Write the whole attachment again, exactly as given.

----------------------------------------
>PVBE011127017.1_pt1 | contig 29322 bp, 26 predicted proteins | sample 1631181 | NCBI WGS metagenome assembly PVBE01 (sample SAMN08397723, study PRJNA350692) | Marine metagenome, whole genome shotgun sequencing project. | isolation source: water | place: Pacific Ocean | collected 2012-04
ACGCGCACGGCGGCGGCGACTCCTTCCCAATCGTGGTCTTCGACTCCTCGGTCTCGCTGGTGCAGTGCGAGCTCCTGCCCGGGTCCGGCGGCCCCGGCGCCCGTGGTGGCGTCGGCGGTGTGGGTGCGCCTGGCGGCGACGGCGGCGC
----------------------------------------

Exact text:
>PVBE011127017.1_pt1 | contig 29322 bp, 26 predicted proteins | sample 1631181 | NCBI WGS metagenome assembly PVBE01 (sample SAMN08397723, study PRJNA350692) | Marine metagenome, whole genome shotgun sequencing project. | isolation source: water | place: Pacific Ocean | collected 2012-04
ACGCGCACGGCGGCGGCGACTCCTTCCCAATCGTGGTCTTCGACTCCTCGGTCTCGCTGGTGCAGTGCGAGCTCCTGCCCGGGTCCGGCGGCCCCGGCGCCCGTGGTGGCGTCGGCGGTGTGGGTGCGCCTGGCGGCGACGGCGGCGC